It is illegal to ride an e-scooter on a road, pavement, bus lane and bike lane.
People could be issued with a £300 fixed-penalty fine plus six points on their driving licence.
However, pilot schemes may mean they will become legal on the roads in future.
My thumb gently presses the handlebar throttle and the electric scooter I am wobbling on suddenly takes me on a high-speed slalom.
Weaving around pedestrians on a crowded high street, I ignore cries to slow down as well as a few chosen obscenities.
My adrenaline is pumping – I am engrossed in an exciting new game where humans have become skittles not to be knocked down. Welcome to the world of e-scooters, the latest travel craze to hit Great Britain.
I am motoring along at 15.5 miles per hour, the maximum speed permitted for the country’s army of 10,000 e-scooter addicts currently menacing town centres up and down the length of Britain.
Yet, like many novice scooter riders, I am not only a danger to pedestrians – but I am also breaking the law.
What most people do not know is that it is illegal to ride an e-scooter on a road, pavement, bus lane or even bike lane.
Pretty much anywhere in fact, unless you are trundling along in a designated ‘trial’ area and using an officially rented scooter.
In theory, the only legal option is to take your e-scooter on to private land with the owner’s permission.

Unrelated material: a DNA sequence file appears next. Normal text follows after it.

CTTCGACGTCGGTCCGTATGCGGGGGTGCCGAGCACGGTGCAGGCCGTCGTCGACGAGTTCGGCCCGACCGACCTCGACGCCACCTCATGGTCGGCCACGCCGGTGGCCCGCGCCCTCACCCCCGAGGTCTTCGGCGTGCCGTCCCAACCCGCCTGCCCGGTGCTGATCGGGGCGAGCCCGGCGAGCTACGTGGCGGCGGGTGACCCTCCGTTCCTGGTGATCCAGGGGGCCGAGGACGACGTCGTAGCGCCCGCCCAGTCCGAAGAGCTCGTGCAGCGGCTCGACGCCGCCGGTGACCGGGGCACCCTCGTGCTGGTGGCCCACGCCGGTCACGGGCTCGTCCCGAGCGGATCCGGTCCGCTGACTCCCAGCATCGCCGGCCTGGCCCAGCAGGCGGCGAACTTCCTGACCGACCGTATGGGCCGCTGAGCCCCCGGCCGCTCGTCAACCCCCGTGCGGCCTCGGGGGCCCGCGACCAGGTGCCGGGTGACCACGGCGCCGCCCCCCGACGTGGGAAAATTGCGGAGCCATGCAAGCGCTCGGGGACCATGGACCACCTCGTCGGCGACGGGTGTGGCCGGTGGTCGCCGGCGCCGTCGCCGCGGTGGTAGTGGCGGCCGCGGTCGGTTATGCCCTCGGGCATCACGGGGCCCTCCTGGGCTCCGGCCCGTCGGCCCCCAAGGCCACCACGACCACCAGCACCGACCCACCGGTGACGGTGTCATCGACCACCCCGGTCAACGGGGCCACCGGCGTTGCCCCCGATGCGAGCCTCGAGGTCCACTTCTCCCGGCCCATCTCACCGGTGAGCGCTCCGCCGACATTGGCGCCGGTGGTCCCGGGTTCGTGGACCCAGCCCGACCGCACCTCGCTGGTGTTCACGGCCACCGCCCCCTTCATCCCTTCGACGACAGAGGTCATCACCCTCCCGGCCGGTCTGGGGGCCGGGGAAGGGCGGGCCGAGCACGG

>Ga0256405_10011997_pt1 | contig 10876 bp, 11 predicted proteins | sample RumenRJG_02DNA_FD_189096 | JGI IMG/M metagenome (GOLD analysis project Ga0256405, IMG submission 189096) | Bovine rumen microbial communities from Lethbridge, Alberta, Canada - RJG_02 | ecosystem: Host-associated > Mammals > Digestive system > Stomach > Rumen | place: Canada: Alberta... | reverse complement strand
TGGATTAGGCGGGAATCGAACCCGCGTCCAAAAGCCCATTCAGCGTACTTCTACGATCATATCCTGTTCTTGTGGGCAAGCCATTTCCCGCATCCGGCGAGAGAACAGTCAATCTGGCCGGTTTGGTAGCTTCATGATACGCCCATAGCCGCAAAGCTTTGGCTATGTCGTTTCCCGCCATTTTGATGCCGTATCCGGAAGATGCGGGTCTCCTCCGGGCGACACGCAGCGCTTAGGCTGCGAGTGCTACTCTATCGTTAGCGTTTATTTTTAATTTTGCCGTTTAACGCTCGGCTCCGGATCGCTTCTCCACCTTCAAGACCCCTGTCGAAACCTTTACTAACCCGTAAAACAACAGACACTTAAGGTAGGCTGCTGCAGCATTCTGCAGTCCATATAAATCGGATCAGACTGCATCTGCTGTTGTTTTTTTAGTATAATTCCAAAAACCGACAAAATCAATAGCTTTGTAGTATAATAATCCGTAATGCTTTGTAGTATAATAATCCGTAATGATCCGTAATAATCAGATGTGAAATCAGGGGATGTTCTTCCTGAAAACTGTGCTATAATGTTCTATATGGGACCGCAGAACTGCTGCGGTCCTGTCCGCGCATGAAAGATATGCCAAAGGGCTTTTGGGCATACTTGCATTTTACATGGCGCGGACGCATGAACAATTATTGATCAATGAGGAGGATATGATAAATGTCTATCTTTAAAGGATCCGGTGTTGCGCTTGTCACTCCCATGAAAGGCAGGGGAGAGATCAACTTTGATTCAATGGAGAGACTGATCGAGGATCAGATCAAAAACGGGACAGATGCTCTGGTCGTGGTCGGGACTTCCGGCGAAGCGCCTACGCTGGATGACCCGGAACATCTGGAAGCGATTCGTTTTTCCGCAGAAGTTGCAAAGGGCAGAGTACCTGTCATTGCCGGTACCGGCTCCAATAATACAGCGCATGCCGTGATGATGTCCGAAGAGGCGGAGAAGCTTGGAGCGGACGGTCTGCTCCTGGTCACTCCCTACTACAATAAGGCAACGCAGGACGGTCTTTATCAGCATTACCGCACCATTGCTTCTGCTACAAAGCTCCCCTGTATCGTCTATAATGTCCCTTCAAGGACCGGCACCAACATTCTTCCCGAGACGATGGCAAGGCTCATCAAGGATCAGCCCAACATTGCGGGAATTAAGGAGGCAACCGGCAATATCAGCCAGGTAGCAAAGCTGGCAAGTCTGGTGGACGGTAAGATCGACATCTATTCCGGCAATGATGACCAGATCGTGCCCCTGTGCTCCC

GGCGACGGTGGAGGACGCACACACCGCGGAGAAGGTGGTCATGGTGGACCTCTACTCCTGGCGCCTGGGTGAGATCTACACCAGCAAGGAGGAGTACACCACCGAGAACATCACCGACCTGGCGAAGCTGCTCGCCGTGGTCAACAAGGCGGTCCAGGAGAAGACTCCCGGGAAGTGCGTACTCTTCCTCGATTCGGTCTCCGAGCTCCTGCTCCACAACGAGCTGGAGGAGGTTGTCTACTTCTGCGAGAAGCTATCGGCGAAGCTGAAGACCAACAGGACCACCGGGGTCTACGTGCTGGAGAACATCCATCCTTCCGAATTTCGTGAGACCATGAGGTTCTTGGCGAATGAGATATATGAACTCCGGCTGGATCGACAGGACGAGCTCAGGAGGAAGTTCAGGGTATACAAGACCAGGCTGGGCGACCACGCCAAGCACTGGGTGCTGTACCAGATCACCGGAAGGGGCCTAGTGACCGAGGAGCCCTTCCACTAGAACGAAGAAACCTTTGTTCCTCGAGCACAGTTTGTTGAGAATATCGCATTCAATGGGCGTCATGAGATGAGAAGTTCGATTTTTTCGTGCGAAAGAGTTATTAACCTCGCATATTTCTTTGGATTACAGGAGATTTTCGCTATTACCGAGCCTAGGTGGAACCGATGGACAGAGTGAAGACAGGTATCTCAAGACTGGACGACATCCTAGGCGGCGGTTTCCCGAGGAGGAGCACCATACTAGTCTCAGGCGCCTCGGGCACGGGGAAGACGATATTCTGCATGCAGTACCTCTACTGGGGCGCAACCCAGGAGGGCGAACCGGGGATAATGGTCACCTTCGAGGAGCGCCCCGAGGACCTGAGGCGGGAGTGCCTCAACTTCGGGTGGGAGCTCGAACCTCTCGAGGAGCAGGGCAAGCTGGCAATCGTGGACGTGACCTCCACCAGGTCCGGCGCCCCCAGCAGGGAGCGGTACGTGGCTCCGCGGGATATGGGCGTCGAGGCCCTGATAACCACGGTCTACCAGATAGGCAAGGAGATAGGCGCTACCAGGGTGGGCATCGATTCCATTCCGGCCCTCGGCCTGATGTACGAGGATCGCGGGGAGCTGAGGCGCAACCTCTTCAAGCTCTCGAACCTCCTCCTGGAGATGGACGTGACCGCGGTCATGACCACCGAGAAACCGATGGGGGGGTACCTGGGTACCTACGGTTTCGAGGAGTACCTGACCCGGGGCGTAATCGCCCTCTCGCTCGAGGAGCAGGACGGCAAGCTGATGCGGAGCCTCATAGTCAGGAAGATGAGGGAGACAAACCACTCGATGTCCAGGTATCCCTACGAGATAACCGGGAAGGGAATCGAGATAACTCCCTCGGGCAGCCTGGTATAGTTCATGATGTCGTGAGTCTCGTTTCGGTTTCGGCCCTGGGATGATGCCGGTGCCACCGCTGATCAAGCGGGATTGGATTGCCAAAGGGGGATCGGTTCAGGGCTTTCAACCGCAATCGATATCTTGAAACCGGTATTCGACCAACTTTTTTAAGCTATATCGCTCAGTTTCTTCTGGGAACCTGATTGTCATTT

But all this could change later this year when pilot schemes across Britain come to an end and a huge swarm of ‘legal’ e-scooters could start to spread across our land.
Illegal riders like me rarely face penalties – traffic wardens and the police are not usually interested.
But in theory we could be issued with a £300 fixed-penalty fine plus six points on our driving licence.
Without a licence the fine is £1,000. If someone on an e-scooter knocks you over and they are uninsured, you pick up the cost of any injury. The same goes if an e-scooter damages your car. Fortunately, scooters rented out in trial areas must be insured.
The Department for Transport launched those initial 12-month trials last July, allowing people to drive a hired e-scooter on a road or cycle lane.
There are now 27 towns and cities taking part including Bristol, Milton Keynes, Cambridge, Northampton, Birmingham, Derby, Nottingham, Middlesbrough and Southampton.
London boroughs including Westminster, Lambeth and Southwark are due to join the trial later this spring.
The hired e-scooters cannot be used on pavements. Most can be rented for a fixed fee of £1 plus 20p a minute with insurance included in the cost.
The insurance covers against theft, accidents and liability if you injure someone else or their property. You should have a full or provisional driving licence before using one.
As I soon discover, an e-scooter is a licence to menace others. Catherine O’Connor is out with her two-year-old son Dylan crossing a cobbled street in the Hertfordshire market town of Bishop’s Stortford when I weave my scooter out of their way to avoid an almighty crash.
She is singularly unimpressed. ‘You are riding like an idiot,’ she barks, ‘just like most of the others messing about on these scooters. You should be forced to wear a helmet and stick to the road and not be allowed on the pavement.’